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"I’m sure the governor’s office will miss Greg. He’s a great, ethical person. He has a great demeanor, and it’s hard to find people like that who are politically oriented to fill those positions," Niederhauser said. "He has always been a pillar of good government as far as that is concerned."
House Speaker Becky Lockhart, R-Provo, said Bell often served as the governor’s liaison with the Legislature.
"It was surprising" to see him go, she said. "He’s a great guy. Obviously, I worked with him when he was in the Senate, and I always enjoyed working with him."
Niederhauser said it’s unlikely he would consider serving as lieutenant governor. Lockhart, who has been mentioned as a possible gubernatorial candidate in 2016, said she would not be interested. "I’m very happy right now being the speaker," she said.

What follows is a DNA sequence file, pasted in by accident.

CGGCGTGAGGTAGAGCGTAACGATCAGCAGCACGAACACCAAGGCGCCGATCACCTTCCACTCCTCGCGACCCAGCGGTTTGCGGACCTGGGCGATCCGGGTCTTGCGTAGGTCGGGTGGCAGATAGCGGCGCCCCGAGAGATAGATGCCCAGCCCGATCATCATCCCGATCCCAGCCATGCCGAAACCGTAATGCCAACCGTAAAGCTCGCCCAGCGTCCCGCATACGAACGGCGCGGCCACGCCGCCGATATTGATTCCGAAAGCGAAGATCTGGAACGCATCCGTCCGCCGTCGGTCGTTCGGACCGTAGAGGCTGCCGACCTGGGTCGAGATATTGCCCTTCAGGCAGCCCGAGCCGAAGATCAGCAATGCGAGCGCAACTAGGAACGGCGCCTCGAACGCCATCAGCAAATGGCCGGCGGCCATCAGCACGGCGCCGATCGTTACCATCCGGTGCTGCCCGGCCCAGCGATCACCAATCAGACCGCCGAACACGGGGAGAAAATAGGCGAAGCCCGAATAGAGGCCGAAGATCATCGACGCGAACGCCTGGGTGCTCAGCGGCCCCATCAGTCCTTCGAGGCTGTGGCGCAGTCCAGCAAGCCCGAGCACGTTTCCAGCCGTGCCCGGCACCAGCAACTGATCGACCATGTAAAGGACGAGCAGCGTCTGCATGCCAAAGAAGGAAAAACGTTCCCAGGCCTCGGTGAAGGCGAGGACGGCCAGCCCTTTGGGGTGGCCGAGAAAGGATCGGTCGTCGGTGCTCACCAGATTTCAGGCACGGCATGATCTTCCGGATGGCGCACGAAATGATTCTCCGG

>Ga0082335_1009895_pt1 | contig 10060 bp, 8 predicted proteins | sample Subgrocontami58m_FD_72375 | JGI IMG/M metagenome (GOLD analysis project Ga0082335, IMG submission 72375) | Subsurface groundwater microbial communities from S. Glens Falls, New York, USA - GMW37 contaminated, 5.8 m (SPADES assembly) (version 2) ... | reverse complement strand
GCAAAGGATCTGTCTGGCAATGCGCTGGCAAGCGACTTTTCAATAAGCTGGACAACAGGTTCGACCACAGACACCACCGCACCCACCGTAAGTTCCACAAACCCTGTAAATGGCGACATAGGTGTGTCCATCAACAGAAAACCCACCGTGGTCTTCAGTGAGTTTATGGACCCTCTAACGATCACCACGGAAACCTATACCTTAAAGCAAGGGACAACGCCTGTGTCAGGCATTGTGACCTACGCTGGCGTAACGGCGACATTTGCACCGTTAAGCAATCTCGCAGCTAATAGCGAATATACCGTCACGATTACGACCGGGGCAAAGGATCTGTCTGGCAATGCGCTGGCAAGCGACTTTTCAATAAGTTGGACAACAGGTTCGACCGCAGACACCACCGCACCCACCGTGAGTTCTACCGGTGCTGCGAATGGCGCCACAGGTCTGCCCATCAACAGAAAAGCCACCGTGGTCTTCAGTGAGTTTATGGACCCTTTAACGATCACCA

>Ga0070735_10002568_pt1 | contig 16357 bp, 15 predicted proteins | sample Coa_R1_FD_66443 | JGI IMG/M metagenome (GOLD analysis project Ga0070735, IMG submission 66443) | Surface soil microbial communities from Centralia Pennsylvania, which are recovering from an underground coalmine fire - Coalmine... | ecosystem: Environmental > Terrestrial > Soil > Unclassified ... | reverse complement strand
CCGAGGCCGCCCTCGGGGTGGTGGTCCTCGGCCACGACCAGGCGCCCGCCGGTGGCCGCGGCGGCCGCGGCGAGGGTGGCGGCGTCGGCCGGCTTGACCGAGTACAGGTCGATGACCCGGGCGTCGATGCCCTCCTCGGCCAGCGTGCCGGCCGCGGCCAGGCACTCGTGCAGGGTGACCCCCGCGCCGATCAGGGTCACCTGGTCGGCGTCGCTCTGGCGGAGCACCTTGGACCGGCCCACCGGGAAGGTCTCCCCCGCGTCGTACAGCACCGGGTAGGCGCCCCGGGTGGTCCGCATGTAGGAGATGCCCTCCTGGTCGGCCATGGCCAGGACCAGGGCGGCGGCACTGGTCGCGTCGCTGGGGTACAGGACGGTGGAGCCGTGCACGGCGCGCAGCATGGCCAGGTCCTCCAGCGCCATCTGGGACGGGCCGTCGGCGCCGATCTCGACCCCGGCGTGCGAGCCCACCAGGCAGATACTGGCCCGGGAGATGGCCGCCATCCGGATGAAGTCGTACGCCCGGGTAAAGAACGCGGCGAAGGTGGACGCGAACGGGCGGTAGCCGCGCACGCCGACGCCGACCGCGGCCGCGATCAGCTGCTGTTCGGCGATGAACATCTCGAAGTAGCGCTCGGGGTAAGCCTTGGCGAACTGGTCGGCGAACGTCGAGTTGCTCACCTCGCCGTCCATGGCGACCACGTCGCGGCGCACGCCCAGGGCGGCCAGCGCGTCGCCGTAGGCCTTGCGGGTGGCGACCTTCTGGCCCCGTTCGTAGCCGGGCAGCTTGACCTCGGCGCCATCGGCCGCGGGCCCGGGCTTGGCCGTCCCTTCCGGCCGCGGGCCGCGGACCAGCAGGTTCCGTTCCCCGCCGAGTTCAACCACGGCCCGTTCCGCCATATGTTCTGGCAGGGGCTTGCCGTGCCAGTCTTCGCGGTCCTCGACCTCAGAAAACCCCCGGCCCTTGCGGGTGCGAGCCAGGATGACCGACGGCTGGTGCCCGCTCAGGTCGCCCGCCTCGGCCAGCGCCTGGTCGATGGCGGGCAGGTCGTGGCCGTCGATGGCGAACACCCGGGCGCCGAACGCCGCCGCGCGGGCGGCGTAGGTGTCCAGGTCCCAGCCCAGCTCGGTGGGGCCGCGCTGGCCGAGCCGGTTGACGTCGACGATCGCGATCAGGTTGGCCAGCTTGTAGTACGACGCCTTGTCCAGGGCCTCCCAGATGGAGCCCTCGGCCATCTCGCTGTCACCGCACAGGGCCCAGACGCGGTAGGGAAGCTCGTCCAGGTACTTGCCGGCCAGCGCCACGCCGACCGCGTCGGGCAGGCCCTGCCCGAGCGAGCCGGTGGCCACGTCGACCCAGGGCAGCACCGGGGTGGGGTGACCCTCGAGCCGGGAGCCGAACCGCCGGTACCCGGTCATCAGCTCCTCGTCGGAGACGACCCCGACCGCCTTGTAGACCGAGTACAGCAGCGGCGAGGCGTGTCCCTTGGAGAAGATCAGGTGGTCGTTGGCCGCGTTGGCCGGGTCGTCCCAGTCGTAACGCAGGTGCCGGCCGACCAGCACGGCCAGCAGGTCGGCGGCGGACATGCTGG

Utah Democratic Party Chairman Jim Dabakis, who also serves in the Senate, thanked Bell for his service.
Bell said that he had one particular investment — which he didn’t name — that had been hard hit by the economic collapse and has been slow to recover, demanding considerable time and resources to maintain.
He said that had left him in a position in terms of his retirement that he felt was untenable.
"I knew it would be a sacrifice financially," Bell said. "My wife and I agreed it was something we wanted to do, assuming along the way the market would improve and we could deal with these things."
Bell said he likely won’t go back to practicing law and instead would look for a position with a strong policy role, adding that education is an area of particular interest to him.
"The [economic] speed bump we’re going to hit is trained personnel. It’s engineers, it’s technology — and computer-oriented, tech-savvy people," Bell said. "I think job one … for everyone in the state of Utah is to improve our public-education system."
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